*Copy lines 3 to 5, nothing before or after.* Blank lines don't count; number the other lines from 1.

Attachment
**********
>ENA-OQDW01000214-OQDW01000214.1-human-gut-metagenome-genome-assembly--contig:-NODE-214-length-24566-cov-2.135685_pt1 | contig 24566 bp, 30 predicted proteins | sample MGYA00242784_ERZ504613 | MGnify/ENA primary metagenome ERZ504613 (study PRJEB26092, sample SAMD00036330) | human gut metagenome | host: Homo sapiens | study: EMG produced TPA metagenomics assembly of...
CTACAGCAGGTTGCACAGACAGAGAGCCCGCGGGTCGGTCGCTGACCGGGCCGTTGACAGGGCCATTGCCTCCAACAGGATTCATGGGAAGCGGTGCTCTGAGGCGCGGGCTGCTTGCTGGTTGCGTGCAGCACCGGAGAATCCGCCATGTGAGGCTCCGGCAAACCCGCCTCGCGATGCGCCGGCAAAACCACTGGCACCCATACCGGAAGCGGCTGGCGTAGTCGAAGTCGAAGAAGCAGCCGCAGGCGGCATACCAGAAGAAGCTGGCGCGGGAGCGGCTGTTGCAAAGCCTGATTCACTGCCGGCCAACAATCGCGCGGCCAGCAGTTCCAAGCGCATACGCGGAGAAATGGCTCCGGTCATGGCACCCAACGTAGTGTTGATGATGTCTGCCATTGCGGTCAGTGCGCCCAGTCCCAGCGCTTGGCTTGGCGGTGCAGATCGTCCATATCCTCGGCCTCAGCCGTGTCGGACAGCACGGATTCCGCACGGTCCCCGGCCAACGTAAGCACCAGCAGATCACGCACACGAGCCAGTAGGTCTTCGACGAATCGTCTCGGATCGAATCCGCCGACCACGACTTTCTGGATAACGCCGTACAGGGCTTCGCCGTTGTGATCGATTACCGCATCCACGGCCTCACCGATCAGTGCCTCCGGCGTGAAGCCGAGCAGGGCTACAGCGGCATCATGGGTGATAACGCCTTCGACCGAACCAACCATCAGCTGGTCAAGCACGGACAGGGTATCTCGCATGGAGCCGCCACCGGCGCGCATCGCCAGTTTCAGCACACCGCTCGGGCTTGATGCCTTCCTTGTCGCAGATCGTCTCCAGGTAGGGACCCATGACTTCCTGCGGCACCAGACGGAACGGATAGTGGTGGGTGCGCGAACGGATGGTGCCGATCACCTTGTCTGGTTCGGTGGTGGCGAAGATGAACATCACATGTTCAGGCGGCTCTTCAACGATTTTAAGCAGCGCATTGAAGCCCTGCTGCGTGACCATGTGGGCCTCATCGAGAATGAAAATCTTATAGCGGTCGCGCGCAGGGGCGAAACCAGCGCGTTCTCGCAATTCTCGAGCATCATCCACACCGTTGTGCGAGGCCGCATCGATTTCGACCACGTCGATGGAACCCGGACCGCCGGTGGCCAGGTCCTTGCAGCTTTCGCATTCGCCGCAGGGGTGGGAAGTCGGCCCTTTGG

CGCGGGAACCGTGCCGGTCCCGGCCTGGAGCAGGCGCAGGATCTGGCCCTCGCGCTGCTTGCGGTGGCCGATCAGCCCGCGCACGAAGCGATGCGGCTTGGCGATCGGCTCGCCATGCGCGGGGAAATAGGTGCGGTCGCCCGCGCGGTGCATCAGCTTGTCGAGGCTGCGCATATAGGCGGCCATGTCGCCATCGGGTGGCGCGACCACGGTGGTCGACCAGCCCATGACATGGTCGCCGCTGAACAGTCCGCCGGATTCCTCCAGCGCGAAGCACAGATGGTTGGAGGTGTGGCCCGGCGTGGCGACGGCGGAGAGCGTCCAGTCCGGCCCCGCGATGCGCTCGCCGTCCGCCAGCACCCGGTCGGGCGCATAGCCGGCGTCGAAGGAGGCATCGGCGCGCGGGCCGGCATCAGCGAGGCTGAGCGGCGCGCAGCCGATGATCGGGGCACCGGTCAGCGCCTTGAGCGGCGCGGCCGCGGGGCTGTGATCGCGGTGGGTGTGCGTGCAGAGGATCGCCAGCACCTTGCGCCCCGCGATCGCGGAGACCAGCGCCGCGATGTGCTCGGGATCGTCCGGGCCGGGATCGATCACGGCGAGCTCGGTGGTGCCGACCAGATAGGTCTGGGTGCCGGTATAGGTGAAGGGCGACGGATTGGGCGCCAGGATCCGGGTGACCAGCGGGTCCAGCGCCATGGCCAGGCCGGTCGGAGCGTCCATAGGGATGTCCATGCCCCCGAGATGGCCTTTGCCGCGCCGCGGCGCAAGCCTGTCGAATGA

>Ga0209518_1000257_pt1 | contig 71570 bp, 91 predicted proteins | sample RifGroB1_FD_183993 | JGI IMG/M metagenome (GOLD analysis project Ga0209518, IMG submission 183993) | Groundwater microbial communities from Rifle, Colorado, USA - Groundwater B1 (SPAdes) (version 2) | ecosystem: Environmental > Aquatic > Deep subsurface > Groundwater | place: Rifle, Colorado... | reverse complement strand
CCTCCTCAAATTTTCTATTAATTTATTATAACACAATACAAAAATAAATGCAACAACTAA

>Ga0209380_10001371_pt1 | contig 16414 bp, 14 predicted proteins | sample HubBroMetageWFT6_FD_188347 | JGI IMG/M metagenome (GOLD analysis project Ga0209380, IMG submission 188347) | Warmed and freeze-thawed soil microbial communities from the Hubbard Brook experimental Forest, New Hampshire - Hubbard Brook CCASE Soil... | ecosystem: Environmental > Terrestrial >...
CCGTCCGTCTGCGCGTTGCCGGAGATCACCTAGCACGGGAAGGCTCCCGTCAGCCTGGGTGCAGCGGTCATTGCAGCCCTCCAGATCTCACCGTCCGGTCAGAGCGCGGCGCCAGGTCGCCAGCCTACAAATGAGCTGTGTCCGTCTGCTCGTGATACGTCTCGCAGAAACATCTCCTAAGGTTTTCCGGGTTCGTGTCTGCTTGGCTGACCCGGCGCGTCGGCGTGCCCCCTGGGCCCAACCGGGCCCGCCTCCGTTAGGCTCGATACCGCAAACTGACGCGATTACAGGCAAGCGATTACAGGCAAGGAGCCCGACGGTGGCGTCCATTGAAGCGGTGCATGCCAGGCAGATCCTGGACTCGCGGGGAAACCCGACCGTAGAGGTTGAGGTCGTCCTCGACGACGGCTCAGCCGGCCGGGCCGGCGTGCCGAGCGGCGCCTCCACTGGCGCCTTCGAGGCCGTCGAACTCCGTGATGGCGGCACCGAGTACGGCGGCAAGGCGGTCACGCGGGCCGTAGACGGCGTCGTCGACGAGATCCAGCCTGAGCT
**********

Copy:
CGCGGGAACCGTGCCGGTCCCGGCCTGGAGCAGGCGCAGGATCTGGCCCTCGCGCTGCTTGCGGTGGCCGATCAGCCCGCGCACGAAGCGATGCGGCTTGGCGATCGGCTCGCCATGCGCGGGGAAATAGGTGCGGTCGCCCGCGCGGTGCATCAGCTTGTCGAGGCTGCGCATATAGGCGGCCATGTCGCCATCGGGTGGCGCGACCACGGTGGTCGACCAGCCCATGACATGGTCGCCGCTGAACAGTCCGCCGGATTCCTCCAGCGCGAAGCACAGATGGTTGGAGGTGTGGCCCGGCGTGGCGACGGCGGAGAGCGTCCAGTCCGGCCCCGCGATGCGCTCGCCGTCCGCCAGCACCCGGTCGGGCGCATAGCCGGCGTCGAAGGAGGCATCGGCGCGCGGGCCGGCATCAGCGAGGCTGAGCGGCGCGCAGCCGATGATCGGGGCACCGGTCAGCGCCTTGAGCGGCGCGGCCGCGGGGCTGTGATCGCGGTGGGTGTGCGTGCAGAGGATCGCCAGCACCTTGCGCCCCGCGATCGCGGAGACCAGCGCCGCGATGTGCTCGGGATCGTCCGGGCCGGGATCGATCACGGCGAGCTCGGTGGTGCCGACCAGATAGGTCTGGGTGCCGGTATAGGTGAAGGGCGACGGATTGGGCGCCAGGATCCGGGTGACCAGCGGGTCCAGCGCCATGGCCAGGCCGGTCGGAGCGTCCATAGGGATGTCCATGCCCCCGAGATGGCCTTTGCCGCGCCGCGGCGCAAGCCTGTCGAATGA

>Ga0209518_1000257_pt1 | contig 71570 bp, 91 predicted proteins | sample RifGroB1_FD_183993 | JGI IMG/M metagenome (GOLD analysis project Ga0209518, IMG submission 183993) | Groundwater microbial communities from Rifle, Colorado, USA - Groundwater B1 (SPAdes) (version 2) | ecosystem: Environmental > Aquatic > Deep subsurface > Groundwater | place: Rifle, Colorado... | reverse complement strand
CCTCCTCAAATTTTCTATTAATTTATTATAACACAATACAAAAATAAATGCAACAACTAA